I'm sure they could be taken as simply a successful test of the probes systems, but they also capture peoples imagination and help keep the space program going.

Stop whining, use greasemonkey (2, Informative)

eqisow (877574) | about 9 years ago | (#13482891)

Greasemonkey []
Script [] to auto add mirrordot and coralcache links to stories.

Seriously, stop whining and take matters into your own hands.

Re:Stop whining, use greasemonkey (1)

baadger (764884) | about 9 years ago | (#13483002)

Confirmed this works with Opera 8 except for the "" property for adding the coral cache link.

Also the graphics are pretty damn aweful.

What is there to see? (2, Interesting)

kanweg (771128) | about 9 years ago | (#13482907)

Is that our planet? It is quite hard to distinguish anything.

I think I can see the north-west part of Australia at about 1/3rd of the movie, the land being amazingly black. At about 2/3rds one can see (in the topleft "corner") Saudi-Arabia, followed by northern Africa, both golden/yellowish. Now why is that so much brighter than the deserts of Australia.

I'm also surprised by the fact that we see the line where the sun goes down, which suggests that the Messenger is going into a retrograde direction. Isn't that unusual?

I'd expect a satellite that is to go to an inner orbit to pass outside the earth's orbit. That seems to pan out, because we start with something more like a sickle, going to "half earth".


Re:What is there to see? (1)

Ariane 6 (248505) | about 9 years ago | (#13483192)

I'm also surprised by the fact that we see the line where the sun goes down, which suggests that the Messenger is going into a retrograde direction. Isn't that unusual?
Now that you mention it, yes. It's definitely heading clockwise away from Earth. The Earth's phase indicates that it's also headed slightly radially outward from the sun. Odd.
A few days ago my intro to planetary prof. was telling us how it was thought for quite some time that getting an orbiter to Mercury (as opposed to flybys) was next to impossible with current technology. MESSENGER does follow quite an elaborate trajectory to pick up the necessary delta-v. I had never heard of a retrograde segment, however.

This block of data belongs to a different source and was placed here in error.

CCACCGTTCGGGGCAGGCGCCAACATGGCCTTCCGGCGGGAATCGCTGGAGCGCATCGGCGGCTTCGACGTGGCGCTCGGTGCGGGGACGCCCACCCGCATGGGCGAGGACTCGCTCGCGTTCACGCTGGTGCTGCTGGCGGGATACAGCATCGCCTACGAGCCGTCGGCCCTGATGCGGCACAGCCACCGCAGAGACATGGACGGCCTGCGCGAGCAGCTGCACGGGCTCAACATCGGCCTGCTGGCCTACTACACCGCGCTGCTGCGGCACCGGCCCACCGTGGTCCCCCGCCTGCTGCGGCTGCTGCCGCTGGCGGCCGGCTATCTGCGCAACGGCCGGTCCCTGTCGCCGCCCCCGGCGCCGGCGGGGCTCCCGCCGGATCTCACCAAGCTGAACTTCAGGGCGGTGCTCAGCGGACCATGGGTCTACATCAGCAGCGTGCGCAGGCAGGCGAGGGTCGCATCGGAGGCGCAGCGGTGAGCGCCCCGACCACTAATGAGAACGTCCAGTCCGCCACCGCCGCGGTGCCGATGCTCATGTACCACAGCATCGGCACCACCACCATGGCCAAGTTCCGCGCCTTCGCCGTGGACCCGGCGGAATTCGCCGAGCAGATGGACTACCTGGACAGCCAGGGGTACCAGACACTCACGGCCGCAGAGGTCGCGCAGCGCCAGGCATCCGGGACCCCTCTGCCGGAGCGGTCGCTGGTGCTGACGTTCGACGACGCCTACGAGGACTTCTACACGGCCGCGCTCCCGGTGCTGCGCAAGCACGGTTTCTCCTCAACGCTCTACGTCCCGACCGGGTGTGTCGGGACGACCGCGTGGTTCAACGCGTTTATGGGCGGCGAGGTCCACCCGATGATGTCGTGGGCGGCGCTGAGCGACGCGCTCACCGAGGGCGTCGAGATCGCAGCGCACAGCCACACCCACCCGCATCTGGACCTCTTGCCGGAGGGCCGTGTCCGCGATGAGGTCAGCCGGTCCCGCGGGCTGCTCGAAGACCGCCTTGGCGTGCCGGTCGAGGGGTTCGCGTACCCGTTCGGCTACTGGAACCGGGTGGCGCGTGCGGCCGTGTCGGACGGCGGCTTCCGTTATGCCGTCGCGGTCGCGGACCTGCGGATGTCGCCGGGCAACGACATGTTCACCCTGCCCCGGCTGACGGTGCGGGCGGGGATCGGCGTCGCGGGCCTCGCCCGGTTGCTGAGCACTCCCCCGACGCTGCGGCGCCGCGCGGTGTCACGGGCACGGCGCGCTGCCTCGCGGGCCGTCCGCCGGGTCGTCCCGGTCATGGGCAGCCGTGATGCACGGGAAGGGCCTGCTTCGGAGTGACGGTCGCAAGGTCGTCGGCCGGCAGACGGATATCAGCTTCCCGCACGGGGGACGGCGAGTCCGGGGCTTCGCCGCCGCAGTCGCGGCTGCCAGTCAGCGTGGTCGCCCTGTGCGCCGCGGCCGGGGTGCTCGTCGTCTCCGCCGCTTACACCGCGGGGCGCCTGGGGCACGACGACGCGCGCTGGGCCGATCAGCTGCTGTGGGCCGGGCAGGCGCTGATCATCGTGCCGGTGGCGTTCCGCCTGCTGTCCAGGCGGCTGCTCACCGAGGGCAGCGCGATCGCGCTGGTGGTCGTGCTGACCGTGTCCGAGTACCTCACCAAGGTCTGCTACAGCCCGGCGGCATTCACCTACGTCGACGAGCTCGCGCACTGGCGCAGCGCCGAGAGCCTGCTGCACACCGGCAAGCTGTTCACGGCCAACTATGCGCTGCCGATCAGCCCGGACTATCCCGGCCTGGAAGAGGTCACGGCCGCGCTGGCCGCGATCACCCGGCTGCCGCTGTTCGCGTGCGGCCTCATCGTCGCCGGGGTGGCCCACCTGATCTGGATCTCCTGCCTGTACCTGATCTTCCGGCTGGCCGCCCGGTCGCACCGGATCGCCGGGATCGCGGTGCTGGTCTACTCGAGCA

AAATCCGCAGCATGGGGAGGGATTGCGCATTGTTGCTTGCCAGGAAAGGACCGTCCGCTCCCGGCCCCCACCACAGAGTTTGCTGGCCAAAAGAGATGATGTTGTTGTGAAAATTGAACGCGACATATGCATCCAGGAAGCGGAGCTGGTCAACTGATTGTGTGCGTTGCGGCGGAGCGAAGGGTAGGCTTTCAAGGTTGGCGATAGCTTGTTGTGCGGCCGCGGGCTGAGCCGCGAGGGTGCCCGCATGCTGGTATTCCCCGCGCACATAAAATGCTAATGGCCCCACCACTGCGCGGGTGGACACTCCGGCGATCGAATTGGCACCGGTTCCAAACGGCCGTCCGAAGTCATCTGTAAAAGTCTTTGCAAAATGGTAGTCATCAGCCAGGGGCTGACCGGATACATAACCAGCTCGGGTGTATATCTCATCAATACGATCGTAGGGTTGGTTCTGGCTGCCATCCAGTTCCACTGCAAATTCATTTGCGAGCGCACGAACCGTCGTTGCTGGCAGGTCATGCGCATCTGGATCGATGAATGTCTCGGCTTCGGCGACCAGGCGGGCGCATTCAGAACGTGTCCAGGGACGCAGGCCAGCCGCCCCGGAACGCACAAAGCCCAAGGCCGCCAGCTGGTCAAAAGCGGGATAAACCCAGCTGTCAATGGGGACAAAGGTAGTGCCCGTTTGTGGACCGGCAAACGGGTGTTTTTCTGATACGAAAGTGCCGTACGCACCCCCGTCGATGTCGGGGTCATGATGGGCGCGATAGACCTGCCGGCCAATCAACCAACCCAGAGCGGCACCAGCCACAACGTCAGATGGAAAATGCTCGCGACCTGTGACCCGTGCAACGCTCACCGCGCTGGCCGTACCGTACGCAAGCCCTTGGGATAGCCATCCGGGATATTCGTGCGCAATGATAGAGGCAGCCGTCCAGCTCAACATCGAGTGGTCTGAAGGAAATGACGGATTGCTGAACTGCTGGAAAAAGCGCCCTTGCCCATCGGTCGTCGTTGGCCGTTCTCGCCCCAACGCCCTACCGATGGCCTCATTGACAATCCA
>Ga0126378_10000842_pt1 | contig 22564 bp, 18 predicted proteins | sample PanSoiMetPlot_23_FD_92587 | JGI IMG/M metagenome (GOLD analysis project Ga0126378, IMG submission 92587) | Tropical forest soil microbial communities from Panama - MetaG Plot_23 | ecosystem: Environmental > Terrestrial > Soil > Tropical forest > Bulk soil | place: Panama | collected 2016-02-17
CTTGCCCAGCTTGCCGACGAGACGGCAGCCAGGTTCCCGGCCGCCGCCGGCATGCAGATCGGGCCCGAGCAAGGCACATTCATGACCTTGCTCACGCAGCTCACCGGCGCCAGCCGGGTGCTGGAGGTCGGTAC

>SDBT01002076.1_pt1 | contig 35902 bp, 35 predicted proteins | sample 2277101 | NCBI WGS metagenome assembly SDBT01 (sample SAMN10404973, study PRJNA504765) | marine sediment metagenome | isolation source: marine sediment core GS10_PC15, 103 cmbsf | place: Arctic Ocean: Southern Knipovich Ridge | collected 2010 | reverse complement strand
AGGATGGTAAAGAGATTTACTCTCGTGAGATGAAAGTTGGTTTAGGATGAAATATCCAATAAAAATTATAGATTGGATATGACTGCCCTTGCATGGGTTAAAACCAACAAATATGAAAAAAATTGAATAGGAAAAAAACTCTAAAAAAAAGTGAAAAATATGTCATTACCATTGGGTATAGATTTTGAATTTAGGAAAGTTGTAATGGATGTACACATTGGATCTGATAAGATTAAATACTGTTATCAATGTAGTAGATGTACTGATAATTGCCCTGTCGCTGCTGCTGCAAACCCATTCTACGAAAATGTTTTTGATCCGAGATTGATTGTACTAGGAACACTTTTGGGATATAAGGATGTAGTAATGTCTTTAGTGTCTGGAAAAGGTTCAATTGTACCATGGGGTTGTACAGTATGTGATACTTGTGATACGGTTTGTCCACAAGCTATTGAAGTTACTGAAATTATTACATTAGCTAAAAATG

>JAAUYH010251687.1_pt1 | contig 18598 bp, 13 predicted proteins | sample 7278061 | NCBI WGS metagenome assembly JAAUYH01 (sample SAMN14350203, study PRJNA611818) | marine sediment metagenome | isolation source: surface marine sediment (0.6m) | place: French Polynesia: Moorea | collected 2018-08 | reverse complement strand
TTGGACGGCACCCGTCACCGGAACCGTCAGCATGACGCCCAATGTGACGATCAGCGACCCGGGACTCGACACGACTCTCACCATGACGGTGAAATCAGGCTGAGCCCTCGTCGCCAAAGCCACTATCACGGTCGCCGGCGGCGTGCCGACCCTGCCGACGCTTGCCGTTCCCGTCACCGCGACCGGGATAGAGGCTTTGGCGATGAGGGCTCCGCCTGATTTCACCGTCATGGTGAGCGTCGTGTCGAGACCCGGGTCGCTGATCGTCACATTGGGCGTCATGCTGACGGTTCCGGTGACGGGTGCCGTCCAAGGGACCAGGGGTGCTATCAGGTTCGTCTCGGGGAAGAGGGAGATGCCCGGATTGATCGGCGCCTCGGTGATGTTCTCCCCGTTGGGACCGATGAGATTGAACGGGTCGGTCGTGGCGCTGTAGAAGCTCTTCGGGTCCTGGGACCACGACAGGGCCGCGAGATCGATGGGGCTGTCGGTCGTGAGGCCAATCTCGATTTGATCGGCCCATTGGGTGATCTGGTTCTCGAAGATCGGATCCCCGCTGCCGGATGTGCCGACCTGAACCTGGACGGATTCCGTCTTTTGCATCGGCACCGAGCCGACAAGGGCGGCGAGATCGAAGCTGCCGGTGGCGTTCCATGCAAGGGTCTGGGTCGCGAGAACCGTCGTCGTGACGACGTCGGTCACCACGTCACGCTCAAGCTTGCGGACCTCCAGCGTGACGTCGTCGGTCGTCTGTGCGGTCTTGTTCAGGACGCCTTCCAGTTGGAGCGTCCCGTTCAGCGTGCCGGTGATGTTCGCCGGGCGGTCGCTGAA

Looks like that Orbiter simulator (5, Interesting)

flinxmeister (601654) | about 9 years ago | (#13482918)

Has anyone played with that Orbetor Simulator [] ?

Seeing this animation made me realize just how good that programmer is. The visualizations on that simulator nailed it pretty well. And it's free too!

Re:Looks like that Orbiter simulator (1)

Floody (153869) | about 9 years ago | (#13483202)

Has anyone played with that Orbetor Simulator?

Seeing this animation made me realize just how good that programmer is. The visualizations on that simulator nailed it pretty well. And it's free too!

I concur, and have been an orbiter aficionado for years! While the rendering is certainly top-notch w/ a decent gl card, what I find incredibly remarkable about Dr. Schweiger's simulator is that it allows one to get the "feeling" of orbital mechanics beyond the pure math (as much as possible without the physical sensation of freefall).

For example, once you've simulated low-earth-orbit rendezvous between two craft, you more fully appreciate the complexities and just how non-intuitive it is. While LEO is certainly a micro-gravity environment due to freefall, two nearby unconnected objects have different centers of gravity, are in very slightly different orbits and experience different tidal forces. This means that delta V between the two tends to act in a non-intuitive fashion and you can't just "let newton do the driving." Slight drifting (small acceleration without control input) rapidly compounds over time such that constant correction is required to prevent things from getting out of hand. This is one reason that real-life rendezvous is a slow, methodical and very carefully monitored process.

Additionally, the simulator is very much like the "real thing" in this respect, because in real orbit you are in freefall and can't rely on the "seat of the pants" feeling pilots are accustomed to for attitude/velocity determination when flying terrestrial aircraft.

Well, that, and the fact that if you haven't gotten past the adaptation period, there's a good chance you're constantly fighting the urge to vomit. ;)

A quote once uttered by an ISS astronaut/cosmonaut seems particularly appropriate here:

(in the context of performing an EVA outside the ISS)
"It's kind of like trying to work while falling off a cliff which is itself falling and slowly tumbling end-over-end."

Well, the Earth is here, but... (1)

Karaman (873136) | about 9 years ago | (#13482926)

...where are the stars! Does anybody sees stars?! Anyone?

Re:Well, the Earth is here, but... (0)